“The challenge you see is that the industry, over the last ten years, has underinvested in semiconductor design,” Liang said. “If you look at the innovations at the startup level all the way through big companies, we really haven’t pushed the envelope on semiconductor design. It was very expensive and the returns were not quite as good. Here we are, suddenly you have a need for semiconductor design, and to do low-power design requires a different skillset. If you look at this transition to intelligent software, it’s one of the biggest transitions we’ve seen in this industry in a long time. You’re not accelerating old software, you want to create that platform that’s flexible enough [to optimize these operations] — and you want to think about all the pieces. It’s not just about machine learning.”

Don’t foul this free-throwing Toyota basketball robot

Because if it gets to the free-throw line, it sinks the shot – every. single. time. This robot (via The Verge) is the project of a group of Toyota engineers using their spare time, to build a robot inspired by the manga Slam Dunk, which is about a Japanese high school basketball team.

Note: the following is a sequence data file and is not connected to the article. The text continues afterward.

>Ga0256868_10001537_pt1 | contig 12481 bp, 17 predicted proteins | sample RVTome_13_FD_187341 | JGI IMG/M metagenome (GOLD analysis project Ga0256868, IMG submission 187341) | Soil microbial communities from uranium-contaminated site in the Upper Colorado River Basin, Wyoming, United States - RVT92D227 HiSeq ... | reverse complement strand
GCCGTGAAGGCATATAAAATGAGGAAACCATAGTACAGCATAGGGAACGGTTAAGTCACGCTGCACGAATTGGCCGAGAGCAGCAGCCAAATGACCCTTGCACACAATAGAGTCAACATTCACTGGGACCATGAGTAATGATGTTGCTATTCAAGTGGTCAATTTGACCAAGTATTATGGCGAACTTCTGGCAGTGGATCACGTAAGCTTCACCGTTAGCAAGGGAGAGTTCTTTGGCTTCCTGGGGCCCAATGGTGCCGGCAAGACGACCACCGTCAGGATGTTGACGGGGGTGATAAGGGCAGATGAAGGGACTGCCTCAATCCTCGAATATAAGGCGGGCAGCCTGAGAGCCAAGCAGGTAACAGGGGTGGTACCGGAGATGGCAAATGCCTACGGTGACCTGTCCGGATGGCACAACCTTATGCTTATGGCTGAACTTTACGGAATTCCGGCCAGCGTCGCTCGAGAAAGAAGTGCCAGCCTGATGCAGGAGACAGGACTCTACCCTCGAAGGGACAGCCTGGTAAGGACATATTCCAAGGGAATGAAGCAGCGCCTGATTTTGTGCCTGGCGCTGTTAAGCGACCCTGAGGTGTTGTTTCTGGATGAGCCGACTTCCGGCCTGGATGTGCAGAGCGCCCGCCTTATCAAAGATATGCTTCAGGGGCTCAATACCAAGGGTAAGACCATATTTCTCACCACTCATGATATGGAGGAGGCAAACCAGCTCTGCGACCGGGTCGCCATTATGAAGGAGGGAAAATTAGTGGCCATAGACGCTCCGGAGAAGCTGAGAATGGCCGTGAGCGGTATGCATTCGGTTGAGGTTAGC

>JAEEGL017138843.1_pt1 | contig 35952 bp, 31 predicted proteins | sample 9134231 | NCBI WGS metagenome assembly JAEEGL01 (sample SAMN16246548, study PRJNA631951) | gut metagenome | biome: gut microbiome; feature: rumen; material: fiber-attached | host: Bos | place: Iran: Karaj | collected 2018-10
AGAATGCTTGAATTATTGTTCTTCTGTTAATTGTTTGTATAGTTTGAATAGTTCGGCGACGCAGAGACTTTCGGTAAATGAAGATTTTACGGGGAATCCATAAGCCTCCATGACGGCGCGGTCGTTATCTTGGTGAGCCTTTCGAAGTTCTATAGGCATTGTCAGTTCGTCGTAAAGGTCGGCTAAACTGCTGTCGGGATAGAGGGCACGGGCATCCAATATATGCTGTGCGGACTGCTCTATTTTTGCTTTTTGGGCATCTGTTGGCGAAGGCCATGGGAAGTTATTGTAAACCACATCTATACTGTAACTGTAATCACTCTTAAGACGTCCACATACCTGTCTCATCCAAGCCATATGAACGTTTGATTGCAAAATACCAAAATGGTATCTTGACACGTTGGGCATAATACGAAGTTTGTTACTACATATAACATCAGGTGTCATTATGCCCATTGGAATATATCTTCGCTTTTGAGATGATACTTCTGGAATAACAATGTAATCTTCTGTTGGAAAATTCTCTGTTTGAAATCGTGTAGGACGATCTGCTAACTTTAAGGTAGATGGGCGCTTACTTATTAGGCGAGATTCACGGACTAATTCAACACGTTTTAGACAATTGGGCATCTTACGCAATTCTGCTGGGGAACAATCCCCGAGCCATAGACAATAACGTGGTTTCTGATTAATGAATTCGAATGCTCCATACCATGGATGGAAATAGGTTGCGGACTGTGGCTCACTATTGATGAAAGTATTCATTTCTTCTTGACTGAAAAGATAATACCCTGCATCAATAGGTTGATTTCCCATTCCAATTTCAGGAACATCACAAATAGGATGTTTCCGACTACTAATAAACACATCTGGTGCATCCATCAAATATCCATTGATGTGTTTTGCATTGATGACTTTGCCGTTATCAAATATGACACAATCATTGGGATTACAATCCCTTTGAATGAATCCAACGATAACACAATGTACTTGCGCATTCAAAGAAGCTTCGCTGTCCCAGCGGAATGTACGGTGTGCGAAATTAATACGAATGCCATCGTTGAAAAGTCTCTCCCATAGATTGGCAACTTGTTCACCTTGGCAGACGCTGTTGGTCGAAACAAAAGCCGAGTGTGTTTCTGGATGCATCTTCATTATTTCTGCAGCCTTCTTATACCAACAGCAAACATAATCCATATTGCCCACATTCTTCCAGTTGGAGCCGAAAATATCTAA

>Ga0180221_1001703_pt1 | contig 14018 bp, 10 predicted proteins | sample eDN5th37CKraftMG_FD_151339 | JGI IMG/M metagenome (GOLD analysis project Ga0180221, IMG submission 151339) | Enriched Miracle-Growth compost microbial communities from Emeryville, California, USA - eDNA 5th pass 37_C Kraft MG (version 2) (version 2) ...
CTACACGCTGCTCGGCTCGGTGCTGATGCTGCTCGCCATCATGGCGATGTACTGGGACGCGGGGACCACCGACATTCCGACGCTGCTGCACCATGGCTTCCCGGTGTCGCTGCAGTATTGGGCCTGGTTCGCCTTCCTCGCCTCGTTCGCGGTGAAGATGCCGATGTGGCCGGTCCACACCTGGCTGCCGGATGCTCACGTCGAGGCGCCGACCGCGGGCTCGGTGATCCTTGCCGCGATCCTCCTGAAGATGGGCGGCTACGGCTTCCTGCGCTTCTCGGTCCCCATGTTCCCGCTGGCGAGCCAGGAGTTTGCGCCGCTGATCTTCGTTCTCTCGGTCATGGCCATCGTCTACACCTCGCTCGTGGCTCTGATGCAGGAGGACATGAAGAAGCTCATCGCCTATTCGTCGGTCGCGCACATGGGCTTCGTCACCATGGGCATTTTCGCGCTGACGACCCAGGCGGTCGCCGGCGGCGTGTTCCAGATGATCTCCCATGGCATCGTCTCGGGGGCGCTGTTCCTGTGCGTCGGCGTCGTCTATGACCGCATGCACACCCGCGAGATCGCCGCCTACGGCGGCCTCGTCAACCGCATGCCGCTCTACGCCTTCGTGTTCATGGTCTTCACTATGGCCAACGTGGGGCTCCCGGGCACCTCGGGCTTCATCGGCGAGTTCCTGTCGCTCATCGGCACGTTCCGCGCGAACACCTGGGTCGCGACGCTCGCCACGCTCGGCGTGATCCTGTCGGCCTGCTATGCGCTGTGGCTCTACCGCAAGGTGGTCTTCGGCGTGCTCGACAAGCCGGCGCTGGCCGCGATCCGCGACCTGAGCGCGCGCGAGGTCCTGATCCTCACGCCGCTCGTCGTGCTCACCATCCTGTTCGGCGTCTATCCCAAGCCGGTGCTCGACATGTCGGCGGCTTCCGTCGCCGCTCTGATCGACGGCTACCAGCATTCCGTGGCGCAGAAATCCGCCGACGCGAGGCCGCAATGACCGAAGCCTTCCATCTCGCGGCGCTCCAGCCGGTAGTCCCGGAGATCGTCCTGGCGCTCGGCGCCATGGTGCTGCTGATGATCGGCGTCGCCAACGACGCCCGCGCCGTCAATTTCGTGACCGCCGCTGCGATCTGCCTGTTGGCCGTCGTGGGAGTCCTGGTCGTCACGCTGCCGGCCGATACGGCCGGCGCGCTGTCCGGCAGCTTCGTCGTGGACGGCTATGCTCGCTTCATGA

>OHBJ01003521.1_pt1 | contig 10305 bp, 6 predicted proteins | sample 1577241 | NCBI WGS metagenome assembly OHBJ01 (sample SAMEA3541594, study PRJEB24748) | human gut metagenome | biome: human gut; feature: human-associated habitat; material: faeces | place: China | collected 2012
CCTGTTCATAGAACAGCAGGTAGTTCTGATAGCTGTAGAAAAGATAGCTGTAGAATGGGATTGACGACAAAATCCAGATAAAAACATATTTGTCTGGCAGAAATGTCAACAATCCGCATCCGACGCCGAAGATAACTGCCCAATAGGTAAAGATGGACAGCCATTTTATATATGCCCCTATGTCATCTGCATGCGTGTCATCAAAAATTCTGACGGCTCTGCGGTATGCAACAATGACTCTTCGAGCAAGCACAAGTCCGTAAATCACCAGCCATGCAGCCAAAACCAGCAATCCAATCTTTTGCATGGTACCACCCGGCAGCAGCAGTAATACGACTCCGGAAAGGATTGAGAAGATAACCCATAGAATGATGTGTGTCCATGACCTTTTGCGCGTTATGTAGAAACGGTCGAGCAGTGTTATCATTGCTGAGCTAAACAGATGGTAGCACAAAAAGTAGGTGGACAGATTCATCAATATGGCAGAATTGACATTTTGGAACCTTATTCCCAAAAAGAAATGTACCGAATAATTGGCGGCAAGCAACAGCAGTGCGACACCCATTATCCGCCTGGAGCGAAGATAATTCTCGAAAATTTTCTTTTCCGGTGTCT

The engineers brought their robot out to face off against humans, (pro players, though pro players from a B–league in Japan, not NBA) but the robot nailed it every time. Still, it’s a free–throw competition – humans still have a gigantic lead on other aspects of basketball, like most of them, in fact. Don’t get me started on the dunk competition.

Hootsuite nabs $50M in growth capital for its social media management platform, passes 16M customers

Over the last several years, social media has become a critical and central way for businesses to communicate, and market to, their customers. Now, one of the startups that helped spearhead this trend has raised a round of growth funding to expand its horizons. Hootsuite, the Vacouver-based social media management company that counts some 16 million businesses as customers, said today that it has raised $50 million in growth capital — specifically through a credit financing agreement — from CIBC Innovation Banking.

We asked Ryan Holmes, the co-founder and CEO, for details about its valuation and funding, and said that it will be used for more acquisitions in the near future, and with it the valuation is unchanged.